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The show must go on

For EDSS drama teacher DJ Carroll, it’s just not Halloween without some kind of show featuring his students and acting friends. Over the years, he’s become known for festivities marking All Hallows’ Eve, and even the coronavirus pandemic wasn’t going to dampen his enthusiasm.

“I have a tradition of doing big Halloween stuff – love it. I’ve been doing it for, oh my gosh, like 25 years – I love Halloween. And every year either I’ve done a haunted house in the garage or changed my yard or neighbours’ yards into a haunted experience for kids,” said Carroll.

While that kind of event wasn’t in the cards, he’s come up with a new approach for a show that will take place on the driveway of his Elmira home on October 31. Drawing on the movies, he’s developed a show that will see classic movie characters jump off the screen and into the altered world that is Halloween night.

Over the last couple of years, things have shifted for Carroll as he and his volunteers have started creating interactive experiences for the kids. This year’s show shifts gears somewhat.

“We’ve done sort of an interactive thing where the kids have had to save the neighborhood from the aliens or the zombies, and the kids have had to interact with actors and performers,” he said, noting that this year required change of another kind.

Due to the COVID-19 situation, Carroll had to reassess how he could mark Halloween, opting to put on a play that could follow public health guidelines and provide his friends and students with a chance to act once again.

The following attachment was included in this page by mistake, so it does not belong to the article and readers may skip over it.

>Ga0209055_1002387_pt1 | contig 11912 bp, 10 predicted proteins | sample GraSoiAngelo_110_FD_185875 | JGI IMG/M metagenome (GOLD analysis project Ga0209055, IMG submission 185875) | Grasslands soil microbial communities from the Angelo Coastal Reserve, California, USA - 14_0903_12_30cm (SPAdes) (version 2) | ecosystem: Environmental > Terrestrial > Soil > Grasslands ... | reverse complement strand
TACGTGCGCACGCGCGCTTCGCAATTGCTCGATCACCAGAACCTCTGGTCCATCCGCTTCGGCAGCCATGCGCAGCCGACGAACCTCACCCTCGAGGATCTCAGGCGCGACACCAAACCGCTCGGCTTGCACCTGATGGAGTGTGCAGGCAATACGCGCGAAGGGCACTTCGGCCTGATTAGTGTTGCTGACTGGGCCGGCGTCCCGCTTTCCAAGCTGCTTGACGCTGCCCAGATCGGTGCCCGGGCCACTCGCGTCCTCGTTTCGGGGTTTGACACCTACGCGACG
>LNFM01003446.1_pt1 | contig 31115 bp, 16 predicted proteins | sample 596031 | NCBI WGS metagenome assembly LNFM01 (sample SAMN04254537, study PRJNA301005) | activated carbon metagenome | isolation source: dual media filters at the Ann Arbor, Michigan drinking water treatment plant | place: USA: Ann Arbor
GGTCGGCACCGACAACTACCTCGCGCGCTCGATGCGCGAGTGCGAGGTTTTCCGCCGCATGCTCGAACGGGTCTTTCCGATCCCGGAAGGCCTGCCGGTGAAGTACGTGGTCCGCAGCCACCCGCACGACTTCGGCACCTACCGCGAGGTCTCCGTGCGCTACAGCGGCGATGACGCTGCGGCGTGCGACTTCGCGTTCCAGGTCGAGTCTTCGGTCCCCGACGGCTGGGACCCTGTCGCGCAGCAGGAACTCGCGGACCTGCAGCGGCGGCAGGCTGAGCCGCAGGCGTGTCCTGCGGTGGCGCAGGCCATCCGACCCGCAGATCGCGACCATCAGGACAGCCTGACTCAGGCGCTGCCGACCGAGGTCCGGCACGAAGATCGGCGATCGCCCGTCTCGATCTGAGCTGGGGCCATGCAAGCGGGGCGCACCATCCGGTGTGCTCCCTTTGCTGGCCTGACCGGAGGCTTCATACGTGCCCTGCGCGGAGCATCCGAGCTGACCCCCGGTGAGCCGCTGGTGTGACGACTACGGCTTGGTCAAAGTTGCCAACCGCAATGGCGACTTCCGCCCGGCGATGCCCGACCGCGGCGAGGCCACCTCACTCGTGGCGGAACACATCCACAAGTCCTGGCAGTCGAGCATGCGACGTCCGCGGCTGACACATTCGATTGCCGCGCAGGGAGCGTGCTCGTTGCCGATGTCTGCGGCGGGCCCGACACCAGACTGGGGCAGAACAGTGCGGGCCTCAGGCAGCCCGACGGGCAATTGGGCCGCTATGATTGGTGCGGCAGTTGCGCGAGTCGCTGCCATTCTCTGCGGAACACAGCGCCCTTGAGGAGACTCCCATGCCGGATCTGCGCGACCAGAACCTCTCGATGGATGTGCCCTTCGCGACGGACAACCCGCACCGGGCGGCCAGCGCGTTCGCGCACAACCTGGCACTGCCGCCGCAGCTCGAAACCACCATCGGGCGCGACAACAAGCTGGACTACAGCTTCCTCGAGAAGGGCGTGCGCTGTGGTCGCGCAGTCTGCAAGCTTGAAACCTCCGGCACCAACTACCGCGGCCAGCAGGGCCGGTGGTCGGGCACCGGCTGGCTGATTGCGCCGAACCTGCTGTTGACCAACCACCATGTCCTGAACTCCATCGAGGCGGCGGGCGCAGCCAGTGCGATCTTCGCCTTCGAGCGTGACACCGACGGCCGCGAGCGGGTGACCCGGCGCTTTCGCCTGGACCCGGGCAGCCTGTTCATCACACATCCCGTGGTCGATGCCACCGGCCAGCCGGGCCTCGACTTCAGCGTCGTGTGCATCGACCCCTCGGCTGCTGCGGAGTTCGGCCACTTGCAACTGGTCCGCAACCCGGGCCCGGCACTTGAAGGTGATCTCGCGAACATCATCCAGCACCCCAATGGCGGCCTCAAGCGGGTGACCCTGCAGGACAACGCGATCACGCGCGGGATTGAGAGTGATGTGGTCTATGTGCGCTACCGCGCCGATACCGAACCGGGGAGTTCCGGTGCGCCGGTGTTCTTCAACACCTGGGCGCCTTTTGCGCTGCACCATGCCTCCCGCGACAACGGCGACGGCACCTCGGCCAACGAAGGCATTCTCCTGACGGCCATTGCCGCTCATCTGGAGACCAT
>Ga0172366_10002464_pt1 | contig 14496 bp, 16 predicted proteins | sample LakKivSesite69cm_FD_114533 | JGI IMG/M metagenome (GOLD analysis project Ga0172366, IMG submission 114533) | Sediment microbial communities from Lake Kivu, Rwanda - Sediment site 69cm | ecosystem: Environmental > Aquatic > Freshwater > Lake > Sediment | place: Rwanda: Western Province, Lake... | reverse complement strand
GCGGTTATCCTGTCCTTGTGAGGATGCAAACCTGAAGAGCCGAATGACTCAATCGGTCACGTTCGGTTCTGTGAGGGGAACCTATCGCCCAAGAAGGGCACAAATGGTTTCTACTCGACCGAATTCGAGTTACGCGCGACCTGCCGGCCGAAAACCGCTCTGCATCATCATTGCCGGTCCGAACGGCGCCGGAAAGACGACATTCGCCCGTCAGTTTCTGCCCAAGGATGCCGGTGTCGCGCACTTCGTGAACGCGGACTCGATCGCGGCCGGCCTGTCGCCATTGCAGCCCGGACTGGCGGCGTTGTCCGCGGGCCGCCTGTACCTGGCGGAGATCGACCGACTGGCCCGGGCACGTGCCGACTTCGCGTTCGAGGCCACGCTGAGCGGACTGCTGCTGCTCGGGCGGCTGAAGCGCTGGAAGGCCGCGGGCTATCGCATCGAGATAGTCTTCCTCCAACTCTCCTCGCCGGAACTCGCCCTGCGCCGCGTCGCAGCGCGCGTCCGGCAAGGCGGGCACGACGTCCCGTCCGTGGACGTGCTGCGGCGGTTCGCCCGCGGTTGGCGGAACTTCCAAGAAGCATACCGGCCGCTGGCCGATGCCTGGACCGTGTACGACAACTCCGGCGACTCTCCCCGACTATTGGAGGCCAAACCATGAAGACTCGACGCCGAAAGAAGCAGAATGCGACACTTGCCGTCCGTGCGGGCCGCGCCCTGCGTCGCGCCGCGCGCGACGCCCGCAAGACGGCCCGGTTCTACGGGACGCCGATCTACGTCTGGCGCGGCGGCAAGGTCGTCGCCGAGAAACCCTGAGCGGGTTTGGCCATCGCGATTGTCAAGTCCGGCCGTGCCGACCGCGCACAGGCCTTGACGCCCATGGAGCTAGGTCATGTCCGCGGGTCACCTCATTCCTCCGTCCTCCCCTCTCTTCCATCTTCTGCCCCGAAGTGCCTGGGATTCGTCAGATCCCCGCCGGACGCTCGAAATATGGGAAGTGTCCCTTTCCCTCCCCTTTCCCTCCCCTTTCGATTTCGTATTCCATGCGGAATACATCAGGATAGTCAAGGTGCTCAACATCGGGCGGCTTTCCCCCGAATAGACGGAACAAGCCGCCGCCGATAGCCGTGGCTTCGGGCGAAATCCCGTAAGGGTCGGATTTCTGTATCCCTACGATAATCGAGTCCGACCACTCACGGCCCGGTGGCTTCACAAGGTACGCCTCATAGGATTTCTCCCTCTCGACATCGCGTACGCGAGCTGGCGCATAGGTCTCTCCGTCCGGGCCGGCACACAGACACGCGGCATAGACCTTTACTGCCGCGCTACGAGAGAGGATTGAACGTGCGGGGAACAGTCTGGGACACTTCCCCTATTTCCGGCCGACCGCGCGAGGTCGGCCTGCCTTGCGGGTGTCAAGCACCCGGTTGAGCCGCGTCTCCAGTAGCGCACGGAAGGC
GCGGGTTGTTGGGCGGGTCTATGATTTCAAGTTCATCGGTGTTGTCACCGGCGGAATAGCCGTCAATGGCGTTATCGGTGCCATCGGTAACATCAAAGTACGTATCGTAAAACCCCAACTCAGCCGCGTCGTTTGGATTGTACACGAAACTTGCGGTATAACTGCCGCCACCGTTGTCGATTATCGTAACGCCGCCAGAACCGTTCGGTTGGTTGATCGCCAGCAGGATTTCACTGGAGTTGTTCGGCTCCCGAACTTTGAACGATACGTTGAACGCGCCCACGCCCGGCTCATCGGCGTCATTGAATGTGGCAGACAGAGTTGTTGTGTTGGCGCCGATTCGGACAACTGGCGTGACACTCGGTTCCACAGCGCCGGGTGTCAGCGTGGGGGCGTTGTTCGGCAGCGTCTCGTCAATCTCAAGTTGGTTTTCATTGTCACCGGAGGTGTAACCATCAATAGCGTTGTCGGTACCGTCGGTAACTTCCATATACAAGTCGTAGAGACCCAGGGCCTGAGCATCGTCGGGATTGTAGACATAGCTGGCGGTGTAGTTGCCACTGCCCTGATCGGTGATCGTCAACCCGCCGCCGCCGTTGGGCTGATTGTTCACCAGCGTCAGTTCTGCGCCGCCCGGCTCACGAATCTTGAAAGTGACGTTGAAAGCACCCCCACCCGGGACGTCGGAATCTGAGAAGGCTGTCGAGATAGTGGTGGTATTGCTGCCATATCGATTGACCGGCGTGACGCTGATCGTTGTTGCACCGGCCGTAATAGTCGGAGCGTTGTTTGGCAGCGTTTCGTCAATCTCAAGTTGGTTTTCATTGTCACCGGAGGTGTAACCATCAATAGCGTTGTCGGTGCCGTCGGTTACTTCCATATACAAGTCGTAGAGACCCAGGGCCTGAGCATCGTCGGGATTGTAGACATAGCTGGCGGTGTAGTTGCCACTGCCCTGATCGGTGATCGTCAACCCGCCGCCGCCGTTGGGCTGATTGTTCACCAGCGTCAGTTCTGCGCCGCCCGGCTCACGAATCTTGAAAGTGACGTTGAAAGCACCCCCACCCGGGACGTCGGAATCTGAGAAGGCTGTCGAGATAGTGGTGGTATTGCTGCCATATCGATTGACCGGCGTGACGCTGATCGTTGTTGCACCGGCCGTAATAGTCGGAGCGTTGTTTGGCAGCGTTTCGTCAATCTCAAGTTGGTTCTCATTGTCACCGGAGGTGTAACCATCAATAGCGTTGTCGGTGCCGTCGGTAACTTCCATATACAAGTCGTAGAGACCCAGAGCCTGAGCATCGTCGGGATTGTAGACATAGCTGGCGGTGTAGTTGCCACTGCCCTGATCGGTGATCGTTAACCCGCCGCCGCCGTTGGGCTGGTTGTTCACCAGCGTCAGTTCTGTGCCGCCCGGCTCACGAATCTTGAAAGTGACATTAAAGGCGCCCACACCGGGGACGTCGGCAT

“I started thinking, ‘well, I’ve got some students I want to help. I’ve got some friends I want to help. And we want to put on an actual mini-show.’ I went through all the COVID protocols, and I was like, ‘OK, how do we pull this off?” he explained.

Some of the ways he met the COVID-19 criteria included casting a group of siblings to help out and spreading out actors across the driveway to ensure physical distancing can be kept. In addition to the measures put in place to protect the performers, families attending the event will be placed in different bubbles across the driveway to ensure social distancing is maintained. Multiple play showings are going on throughout the night, starting with an early dress rehearsal at 5:30 p.m. aimed at younger children and their families. Performances will run every half-hour, with the closing show at 8 p.m.

The play’s inspiration comes from Carroll’s love of ACME Labs, known from cartoons such as Bugs Bunny, The Animaniacs, and Pinky and the Brain.

“ACME Labs is launching a new experiment. It’s called the CinemaTron 3000, I suppose to bring a better experience for movies and TV. But there’s going to be an accident and characters are going to come out of the movies and TV show and interact with people here,” Carroll said of the experience in store for those taking in the show.

The likes of ghosts from Ghostbusters and pirates from Pirates of the Caribbean can be expected, and if you are lucky, there may be a Star Wars tribute, says Carroll. The play is short, running around 10 minutes in length, which should help keep traffic moving throughout the night.

Carroll says if more people show up than his driveway can safely distance, they will be asked to watch from across the street or catch one of the other showings. All performances take place out front of his home at 14 Limera Ave. no matter what the weather.

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